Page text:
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Meteora (Μετέωρα)

Meteora

Meteora is located in the Northwest corner of the Plain of Thessaly. Meteora (Μετέωρα, Greek for “suspended rocks” or “suspended in the air”) is a complex of 24 monasteries build on top of the sandstone rock pillars of which only six survived to our days. It is second most important and second largest Christian site in Greece, second only to mount Athos.

 

 

Location: Plain of Thessaly, near Kalambaka   Map

 

 

 

Description of Meteora

 

Meteora is a Greek Orthodox religious complex situated near the Greek town of Kalambaka on the Northwestern outskirts of the Thessalian plain. Picturesque rocks of Meteora formed about 60 million years ago. Along with Mount Athos it is one of the most venerated  monastic communities. Meteora is derived from the Greek word "meteor" that literally means "floating in the air".

 

First communities of monks appeared in this northwestern edge of Plain of Thessaly as early as 10th century AD under leadership of a monk Barnabas. Although it is likely that these rocks housed individual hermits much earlier, but they left no records of their presence in the region. Constant raids from enemies forced them to build spectacular monasteries at breath- taking heights. The only way in and out was by climbing rope ladders and wooden scaffolding to various caves and rock pits. The skit (small monastery) Stag (Dupiani) was founded in 1160 which became the "progenitor" of the first Meteora monastic community.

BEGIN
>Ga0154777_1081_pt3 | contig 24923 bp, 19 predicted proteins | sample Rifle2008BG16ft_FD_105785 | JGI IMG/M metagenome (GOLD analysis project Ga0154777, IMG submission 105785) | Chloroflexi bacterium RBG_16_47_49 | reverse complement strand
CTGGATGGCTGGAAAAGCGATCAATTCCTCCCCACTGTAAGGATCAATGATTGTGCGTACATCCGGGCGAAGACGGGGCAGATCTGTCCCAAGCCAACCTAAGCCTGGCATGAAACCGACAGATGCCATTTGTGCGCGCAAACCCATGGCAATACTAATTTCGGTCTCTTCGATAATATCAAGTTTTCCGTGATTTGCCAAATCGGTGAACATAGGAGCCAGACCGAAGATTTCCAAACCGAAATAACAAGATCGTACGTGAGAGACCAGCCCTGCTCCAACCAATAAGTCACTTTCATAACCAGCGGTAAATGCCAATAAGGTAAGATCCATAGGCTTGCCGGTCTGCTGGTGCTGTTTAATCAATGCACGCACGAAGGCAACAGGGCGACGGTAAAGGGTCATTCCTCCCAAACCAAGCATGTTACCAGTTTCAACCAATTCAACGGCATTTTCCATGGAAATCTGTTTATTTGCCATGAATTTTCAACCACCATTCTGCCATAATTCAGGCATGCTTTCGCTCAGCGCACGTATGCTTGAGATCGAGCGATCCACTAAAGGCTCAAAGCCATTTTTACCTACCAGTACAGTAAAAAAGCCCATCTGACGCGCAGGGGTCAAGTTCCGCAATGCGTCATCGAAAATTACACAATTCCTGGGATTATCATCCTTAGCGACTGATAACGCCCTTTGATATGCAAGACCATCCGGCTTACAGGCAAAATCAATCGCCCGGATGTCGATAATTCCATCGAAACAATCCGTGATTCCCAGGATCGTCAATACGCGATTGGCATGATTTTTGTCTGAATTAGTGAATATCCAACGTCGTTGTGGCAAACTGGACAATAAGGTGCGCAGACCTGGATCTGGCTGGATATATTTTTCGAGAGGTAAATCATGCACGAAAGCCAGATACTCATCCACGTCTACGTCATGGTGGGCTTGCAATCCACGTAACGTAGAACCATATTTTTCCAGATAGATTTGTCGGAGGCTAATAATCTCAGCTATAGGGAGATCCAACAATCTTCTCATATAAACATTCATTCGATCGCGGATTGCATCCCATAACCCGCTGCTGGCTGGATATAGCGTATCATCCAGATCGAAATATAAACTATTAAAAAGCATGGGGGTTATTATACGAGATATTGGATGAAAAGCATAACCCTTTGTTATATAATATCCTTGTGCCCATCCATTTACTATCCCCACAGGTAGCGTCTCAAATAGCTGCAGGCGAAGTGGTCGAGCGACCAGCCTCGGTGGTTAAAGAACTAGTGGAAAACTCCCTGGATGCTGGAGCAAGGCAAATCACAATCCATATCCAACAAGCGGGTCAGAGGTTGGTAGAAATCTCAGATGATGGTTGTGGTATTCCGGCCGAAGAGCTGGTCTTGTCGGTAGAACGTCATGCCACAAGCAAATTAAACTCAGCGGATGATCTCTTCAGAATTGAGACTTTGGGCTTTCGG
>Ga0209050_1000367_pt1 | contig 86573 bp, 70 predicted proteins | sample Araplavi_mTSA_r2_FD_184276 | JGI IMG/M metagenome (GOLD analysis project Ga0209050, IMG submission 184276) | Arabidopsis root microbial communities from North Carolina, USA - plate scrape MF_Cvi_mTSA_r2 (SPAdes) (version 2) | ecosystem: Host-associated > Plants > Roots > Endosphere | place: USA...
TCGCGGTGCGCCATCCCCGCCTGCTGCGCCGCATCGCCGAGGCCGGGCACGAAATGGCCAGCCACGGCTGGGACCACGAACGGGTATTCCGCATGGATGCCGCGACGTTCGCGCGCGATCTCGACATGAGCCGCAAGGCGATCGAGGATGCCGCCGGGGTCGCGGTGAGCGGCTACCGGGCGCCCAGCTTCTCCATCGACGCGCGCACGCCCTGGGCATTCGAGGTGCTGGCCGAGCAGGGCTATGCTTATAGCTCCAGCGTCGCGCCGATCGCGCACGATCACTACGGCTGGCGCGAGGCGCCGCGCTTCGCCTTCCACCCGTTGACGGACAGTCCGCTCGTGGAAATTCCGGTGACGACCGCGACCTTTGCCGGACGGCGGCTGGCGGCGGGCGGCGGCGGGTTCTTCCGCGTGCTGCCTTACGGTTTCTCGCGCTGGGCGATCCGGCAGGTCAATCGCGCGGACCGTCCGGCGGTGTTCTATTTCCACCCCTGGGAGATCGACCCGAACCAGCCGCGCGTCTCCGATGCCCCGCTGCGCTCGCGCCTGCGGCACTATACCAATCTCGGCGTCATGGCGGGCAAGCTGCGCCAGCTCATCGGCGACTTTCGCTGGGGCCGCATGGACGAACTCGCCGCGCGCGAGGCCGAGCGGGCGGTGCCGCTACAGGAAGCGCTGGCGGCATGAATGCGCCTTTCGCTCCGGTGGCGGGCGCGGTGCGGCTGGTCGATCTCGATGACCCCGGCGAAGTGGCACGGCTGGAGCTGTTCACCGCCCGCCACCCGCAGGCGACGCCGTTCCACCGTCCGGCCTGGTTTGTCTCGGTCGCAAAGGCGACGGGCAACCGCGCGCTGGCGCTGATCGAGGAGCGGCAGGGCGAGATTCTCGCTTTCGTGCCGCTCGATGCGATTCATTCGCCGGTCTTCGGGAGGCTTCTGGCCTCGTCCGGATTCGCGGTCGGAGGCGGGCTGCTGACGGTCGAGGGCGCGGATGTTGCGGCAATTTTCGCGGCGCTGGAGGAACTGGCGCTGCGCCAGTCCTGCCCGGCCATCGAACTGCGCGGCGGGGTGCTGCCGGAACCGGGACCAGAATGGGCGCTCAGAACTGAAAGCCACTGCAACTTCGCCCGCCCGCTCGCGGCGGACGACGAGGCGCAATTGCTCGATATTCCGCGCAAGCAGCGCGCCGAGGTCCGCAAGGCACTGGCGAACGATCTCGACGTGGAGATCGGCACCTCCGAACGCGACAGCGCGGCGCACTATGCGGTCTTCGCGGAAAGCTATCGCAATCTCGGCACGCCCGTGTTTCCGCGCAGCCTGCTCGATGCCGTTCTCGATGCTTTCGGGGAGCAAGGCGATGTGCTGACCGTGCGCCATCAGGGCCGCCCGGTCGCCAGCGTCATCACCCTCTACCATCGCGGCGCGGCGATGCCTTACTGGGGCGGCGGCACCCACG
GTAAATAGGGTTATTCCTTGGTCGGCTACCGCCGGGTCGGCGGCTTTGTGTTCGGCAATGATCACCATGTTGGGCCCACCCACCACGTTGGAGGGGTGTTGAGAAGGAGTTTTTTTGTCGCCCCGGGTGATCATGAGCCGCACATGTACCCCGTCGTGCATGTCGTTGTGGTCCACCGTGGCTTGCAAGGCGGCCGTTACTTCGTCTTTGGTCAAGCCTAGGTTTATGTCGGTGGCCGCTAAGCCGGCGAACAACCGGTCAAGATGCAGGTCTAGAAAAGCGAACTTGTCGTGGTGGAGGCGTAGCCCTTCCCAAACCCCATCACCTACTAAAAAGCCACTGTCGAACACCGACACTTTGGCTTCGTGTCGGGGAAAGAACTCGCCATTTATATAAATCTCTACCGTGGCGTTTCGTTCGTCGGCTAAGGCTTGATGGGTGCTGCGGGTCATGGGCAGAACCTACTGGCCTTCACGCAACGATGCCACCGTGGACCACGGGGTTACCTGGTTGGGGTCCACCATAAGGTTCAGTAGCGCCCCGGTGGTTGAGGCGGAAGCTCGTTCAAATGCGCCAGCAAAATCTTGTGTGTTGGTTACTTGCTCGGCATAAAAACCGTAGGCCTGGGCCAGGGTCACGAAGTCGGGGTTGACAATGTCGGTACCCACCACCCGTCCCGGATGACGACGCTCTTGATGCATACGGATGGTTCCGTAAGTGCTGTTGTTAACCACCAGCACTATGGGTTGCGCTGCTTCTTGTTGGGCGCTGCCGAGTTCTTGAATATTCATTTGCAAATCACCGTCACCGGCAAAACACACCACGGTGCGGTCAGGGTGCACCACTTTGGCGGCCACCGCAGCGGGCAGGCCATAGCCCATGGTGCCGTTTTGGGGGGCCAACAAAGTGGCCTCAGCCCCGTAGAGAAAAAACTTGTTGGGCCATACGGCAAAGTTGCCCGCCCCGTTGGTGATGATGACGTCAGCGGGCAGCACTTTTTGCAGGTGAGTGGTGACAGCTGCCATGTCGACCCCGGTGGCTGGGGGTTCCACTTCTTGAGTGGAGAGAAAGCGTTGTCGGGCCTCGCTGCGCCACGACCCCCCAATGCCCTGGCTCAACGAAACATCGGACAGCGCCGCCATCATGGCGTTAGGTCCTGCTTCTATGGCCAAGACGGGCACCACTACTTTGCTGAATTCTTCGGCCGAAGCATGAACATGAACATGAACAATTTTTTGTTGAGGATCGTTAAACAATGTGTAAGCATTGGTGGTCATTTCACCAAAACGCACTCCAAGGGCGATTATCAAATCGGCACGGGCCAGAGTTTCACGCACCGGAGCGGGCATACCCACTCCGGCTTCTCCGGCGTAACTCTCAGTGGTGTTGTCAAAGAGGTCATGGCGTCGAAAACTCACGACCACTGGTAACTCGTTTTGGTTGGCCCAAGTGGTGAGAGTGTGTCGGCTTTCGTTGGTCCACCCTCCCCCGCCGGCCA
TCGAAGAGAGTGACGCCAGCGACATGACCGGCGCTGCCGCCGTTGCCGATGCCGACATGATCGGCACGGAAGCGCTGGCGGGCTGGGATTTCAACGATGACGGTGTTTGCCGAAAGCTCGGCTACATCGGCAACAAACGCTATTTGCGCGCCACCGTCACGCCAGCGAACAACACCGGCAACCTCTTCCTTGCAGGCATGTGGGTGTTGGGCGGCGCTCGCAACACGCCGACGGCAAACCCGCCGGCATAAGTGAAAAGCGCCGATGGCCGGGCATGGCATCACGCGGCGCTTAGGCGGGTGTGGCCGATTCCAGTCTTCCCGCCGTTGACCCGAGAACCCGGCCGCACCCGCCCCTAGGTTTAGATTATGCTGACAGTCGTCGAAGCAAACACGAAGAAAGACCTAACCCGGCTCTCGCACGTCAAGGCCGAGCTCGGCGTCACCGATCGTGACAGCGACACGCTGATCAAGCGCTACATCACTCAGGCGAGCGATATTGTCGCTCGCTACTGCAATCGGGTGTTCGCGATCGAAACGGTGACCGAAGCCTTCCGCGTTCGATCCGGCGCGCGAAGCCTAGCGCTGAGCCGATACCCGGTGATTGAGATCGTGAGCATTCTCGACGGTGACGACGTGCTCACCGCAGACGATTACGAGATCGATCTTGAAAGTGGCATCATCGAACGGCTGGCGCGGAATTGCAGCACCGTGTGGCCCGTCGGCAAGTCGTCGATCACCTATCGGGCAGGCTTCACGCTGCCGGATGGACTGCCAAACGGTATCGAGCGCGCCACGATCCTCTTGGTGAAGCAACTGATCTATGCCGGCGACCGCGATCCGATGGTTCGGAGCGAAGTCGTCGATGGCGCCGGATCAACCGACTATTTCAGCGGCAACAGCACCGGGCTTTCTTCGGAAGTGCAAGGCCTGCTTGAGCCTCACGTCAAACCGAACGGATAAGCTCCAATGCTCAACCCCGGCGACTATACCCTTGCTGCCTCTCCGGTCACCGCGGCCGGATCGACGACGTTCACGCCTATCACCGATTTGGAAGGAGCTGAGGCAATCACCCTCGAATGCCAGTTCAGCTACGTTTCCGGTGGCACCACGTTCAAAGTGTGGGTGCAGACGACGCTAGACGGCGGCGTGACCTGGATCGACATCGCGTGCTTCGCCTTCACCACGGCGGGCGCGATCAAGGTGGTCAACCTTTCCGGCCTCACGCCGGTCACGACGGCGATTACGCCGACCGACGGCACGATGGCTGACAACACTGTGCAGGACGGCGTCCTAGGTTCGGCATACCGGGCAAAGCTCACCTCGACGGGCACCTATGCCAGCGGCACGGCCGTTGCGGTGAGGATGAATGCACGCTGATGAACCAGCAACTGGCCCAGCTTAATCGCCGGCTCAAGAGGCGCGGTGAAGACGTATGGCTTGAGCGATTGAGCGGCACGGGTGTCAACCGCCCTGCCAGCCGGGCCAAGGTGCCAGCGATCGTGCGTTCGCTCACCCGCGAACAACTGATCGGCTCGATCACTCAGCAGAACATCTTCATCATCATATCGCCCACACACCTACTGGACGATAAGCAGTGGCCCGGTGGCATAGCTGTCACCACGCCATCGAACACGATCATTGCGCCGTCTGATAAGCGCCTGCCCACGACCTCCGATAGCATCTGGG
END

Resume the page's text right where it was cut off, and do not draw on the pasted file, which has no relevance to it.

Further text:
Over the last century the methods for reaching monasteries of Meteora got better with stairs and bridges erected for tourists. Close proximity to towns of Kalampaka and Kastraki makes the site more accessible without having to abandon the civilization.

The Holy Monastery of Great Meteoron (mid- 14th century) (Meteora)

 

The Holy Monastery of Great Meteoron is the largest monastery in the religious complex. It was constructed in the middle of the 14th century. It was further increased in size and complexity in 1483 and again in 1552. The main church in this Greek Orthodox monastery is dedicated to the Transfiguration of Jesus (on mount Tabor) in the middle of the 14th century. Its decorations date back to 15th and 16th centuries.

The Holy Monastery of Varlaam (1541) (Meteora)

  

The Holy Monastery of Rousanou (mid- 16th century) (Meteora)

 

The Holy Monastery of St. Nicholas Anapausas (16th century) (Meteora)

 

The Holy Monastery of St. Stephen (16th century) (Meteora)

 

The Monastery of Holy Trinity (1475) (Meteora)

 

 

 

 

 

 

 

 

 

 

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